Owner Gia Ghilarducci and chef Tony Ghilarducci, Gia’s son, will present a four-course meal that starts with corn chowder with Hobbs bacon and harvest salad; and choices of Mary’s free-range turkey with stuffing, mashed potatoes, green peas, gravy and cranberry-orange relish; poached filet of salmon with a wild mushroom and leek tarte, or spinach and ricotta ravioli with Swiss chard and black truffles, or boneless beef short ribs braised in house merlot with horseradish puréed potatoes and root vegetables. Vegetarian soup available.

Dessert choices include Scandia cheesecake with raspberry and mango coulis, pumpkin pie or chocolate torte with Amarena cherries and chocolate tuile. $58 adults, $25 ages 5 to 12. 241 First St. W., Sonoma. 938-2980. Depotsonoma.com.

Fig Café & Wine Bar

The Fig Cafe offers starter selections of fig and arugula salad, fried Brussels sprouts salad, or cream of cauliflower soup. Main courses will be roasted turkey, root vegetables, pain perdue (lost bread – like stuffing), gravy and cranberry relish; pot roast with Butternut squash whipped potatoes with braised greens and horseradish; pan-seared flounder with potato purée and sautéed spinach; or mushroom risotto with local mushrooms.

Chef John Toulze’s profiteroles (cream puffs) filled with pumpkin or cream topped with chocolate sauce, or chocolate budino top it off. $45, wine pairing $13; $20 children 10 and under. 1 to 6 p.m. Reserve at 933-3000, ext. 13.

Suite D

Girl & the Fig Caters offers an easy buffet dinner of Romaine and pear salad; roasted fall squash; green bean casserole with roasted mushrooms and housemade pancetta; whipped horseradish potatoes; turkey with all the fixings and stuffing and gravy; and roast beef with horseradish cream. Desserts will be pumpkin pie and a chocolate brownie and ice cream sundae bar. $35, all you can eat. $20 children 12 and under. Corkage $5 (complimentary to Suite D Social Club members. Get tickets online at therhoneroom.com.

The Girl & the Fig

The Girl & the Fig crew will serve an amuse of herb gougère; celery root and roasted apple bisque with blue cheese cremo or a fall squash salad or a pear salad for starters. Entrée choices include roast turkey breast with confit break pudding, sautéed flounder with spinach and mashed potatoes, smoked short ribs with crispy Brussels sprouts and Butternut squash purée, or glazed cauliflower with creamy polenta and truffle pesto.

Desserts offer chocolate pecan pie, pumpkin cheesecake crisp or brown sugar braised apples. $60 adults, wine pairing plus $18, $20 ages 10 and under. Noon to 8 p.m. 938-3634.

Free turkey dinners

Many years ago, the late Jerry Casson started what she called the “Thanksmas Party” at the Sonoma Community Center, for which she and friends and restaurants did most of the cooking for a joint holiday dinner. She was still at it in the 1980s when I was president of the board and daughter Erin and I helped with prep at Casson’s house on East Napa Street.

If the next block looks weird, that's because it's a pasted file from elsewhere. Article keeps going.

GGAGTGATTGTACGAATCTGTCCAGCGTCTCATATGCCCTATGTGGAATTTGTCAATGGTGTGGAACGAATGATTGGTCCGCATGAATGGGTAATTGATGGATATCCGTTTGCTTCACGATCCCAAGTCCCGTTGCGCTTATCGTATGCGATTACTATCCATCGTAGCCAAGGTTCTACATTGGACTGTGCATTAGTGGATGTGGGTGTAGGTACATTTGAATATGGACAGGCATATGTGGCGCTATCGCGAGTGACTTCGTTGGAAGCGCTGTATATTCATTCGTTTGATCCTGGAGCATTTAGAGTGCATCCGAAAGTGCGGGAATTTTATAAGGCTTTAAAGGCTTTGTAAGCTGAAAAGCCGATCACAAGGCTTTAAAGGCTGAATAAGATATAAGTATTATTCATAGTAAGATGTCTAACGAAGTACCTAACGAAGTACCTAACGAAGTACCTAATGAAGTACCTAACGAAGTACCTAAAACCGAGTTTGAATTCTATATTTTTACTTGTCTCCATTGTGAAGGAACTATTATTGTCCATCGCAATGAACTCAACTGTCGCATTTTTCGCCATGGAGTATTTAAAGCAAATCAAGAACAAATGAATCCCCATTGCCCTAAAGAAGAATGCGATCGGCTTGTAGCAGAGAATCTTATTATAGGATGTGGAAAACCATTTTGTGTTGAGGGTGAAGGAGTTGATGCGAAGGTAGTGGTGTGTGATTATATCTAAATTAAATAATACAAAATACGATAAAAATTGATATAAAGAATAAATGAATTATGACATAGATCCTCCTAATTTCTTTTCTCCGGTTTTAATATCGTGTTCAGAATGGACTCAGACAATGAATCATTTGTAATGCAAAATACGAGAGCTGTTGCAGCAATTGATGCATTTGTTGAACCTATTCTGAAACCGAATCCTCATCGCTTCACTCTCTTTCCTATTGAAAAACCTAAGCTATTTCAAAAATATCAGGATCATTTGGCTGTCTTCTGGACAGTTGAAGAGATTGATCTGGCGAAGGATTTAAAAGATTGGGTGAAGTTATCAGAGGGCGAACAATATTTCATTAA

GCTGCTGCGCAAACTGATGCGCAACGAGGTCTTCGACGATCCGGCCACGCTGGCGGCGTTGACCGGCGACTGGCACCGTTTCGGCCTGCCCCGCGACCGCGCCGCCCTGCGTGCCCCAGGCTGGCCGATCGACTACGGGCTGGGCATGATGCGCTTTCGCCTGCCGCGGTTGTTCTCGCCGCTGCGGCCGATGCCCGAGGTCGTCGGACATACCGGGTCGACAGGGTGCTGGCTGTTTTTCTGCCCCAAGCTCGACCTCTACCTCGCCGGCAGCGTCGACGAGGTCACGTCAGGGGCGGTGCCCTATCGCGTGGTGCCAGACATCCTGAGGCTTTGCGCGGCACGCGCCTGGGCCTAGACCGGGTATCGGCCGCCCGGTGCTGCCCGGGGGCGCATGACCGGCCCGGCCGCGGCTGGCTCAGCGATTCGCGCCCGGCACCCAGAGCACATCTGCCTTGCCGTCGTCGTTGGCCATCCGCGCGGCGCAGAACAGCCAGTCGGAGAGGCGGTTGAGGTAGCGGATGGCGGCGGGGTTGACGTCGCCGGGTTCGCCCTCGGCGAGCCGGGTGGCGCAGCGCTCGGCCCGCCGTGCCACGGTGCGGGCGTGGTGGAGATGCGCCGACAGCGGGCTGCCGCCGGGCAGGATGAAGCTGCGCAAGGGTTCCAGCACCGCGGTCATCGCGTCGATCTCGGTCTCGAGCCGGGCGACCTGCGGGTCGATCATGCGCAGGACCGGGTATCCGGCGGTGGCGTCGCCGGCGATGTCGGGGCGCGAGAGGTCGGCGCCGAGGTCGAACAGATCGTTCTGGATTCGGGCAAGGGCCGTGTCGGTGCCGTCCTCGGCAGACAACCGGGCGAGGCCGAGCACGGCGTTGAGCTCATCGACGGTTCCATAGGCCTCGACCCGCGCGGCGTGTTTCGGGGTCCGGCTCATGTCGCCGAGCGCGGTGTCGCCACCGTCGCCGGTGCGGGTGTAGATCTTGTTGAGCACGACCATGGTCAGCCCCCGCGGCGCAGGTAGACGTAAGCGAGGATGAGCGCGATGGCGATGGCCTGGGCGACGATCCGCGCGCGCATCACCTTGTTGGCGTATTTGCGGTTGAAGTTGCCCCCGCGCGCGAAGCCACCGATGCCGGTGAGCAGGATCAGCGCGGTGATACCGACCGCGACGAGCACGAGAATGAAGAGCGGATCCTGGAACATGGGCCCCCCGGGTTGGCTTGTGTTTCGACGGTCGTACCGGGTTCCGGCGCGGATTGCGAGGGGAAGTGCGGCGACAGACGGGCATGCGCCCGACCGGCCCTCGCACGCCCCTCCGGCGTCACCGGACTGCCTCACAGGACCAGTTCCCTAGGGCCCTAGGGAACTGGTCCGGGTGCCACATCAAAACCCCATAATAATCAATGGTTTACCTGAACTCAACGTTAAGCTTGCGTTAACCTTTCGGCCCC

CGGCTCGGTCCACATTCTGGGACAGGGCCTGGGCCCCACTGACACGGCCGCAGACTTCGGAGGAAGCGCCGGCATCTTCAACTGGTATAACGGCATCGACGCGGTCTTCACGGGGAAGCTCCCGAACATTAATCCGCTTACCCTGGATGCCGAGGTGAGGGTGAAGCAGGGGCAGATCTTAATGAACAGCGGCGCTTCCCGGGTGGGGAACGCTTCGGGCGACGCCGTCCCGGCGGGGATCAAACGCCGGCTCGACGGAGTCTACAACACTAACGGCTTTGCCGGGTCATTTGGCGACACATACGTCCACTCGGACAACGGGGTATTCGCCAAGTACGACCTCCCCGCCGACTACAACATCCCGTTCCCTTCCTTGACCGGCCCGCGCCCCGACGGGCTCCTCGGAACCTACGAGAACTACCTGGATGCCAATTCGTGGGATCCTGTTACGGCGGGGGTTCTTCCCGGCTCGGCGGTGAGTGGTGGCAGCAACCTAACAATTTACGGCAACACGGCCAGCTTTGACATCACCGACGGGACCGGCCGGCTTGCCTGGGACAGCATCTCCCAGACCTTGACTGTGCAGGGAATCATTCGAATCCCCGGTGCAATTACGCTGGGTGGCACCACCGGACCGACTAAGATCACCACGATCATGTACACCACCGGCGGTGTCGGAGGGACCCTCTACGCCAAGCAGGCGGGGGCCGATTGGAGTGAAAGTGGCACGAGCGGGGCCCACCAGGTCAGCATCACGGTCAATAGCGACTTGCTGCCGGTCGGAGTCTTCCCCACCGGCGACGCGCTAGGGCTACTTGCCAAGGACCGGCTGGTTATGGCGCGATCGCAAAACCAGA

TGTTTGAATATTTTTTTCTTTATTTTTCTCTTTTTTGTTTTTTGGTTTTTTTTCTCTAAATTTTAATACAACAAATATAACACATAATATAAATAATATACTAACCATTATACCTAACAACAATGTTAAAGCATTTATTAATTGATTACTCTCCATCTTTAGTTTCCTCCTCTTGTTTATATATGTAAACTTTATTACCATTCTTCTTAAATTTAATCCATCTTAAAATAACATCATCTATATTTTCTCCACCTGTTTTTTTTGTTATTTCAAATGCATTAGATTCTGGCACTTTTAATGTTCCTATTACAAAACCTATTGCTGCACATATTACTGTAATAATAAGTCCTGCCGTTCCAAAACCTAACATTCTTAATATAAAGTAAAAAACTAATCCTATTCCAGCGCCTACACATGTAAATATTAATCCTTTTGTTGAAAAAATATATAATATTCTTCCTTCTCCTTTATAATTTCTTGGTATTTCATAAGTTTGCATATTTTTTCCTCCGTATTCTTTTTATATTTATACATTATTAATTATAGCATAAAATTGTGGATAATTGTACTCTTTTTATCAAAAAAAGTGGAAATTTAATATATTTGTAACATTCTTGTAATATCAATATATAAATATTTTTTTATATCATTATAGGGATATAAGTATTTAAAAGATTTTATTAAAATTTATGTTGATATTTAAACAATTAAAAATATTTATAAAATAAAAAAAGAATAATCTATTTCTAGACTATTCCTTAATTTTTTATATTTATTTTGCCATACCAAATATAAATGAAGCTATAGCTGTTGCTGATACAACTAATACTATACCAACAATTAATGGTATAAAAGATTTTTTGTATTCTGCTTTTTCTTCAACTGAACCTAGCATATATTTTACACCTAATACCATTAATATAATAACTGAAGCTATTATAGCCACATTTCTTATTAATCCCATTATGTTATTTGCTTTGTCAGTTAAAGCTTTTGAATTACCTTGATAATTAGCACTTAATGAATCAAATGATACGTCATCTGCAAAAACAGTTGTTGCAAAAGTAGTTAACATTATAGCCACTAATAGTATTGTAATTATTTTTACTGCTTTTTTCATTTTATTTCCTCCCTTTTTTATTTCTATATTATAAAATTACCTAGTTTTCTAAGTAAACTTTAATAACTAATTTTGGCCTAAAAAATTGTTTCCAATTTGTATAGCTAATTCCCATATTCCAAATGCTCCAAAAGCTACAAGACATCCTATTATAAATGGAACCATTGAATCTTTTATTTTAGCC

Now the Thanksgiving dinner has grown and grown to the point where it had to move from the Community Center to the Veterans Memorial Building, under the guidance and enormous organization of Gary Edwards. At the same time, Vintage House has been cooking and heating food for its community with some meals delivered by members of Sonoma Plaza Kiwanis.

But this year, Sonoma Community Center and Vintage House are combining efforts to offer this completely free Thanksgiving dinner. Join a few hundred Sonomans at the vets building, Nov. 22 from 3 to 5 p.m. Loads of gourmet food and plenty for vegetarians. 126 First St. W., Sonoma.

Fairmont Sonoma Mission Inn

Thanksgiving will bring FSMI’s usual bountiful Thanksgiving buffet that starts with some unique appetizers among others such as Spanish antipasti with chorizo and figs and a Spanish tortilla (much like a frittata), pâté en croûte, and foie gras parfaits, plus local and imported cheeses, lots of salads, a New York bagel and smoked fish station including Catskill smoked salmon, and smoked trout, sturgeon and sable fish.

“Stations” include seafood, a carving station with Diestel turkey, Calvados suckling pig, salt crusted halibut, and entrées of pumpkin risotto, spaghetti squash, oysters Rockefeller, and shrimp and Anson Mills grits. Loads of root vegetables, southern greens, truffle mac & cheese, and a fricassee of locally foraged mushrooms. Assorted organic wood-fired breads, cappuccino chouquettes, petit fours, fruit tartlets, s’mores chocolate cheesecake, and Valrhona Onado chocolate mousse bombe with cacao shortbread. $135; $50 children 6 to 12; free for kids 5 and under. Reserve at 939-2407.

Join me at Williams-Sonoma Saturday, Nov. 17 where I will display my cast iron cooking collection, talk about its history, and the chef will show how to cook a couple of tastes to go with wine to be served. Bring your cast iron if you wish and share your family stories with it. 1 p.m. Free. 605 Broadway, Sonoma. 939-8974.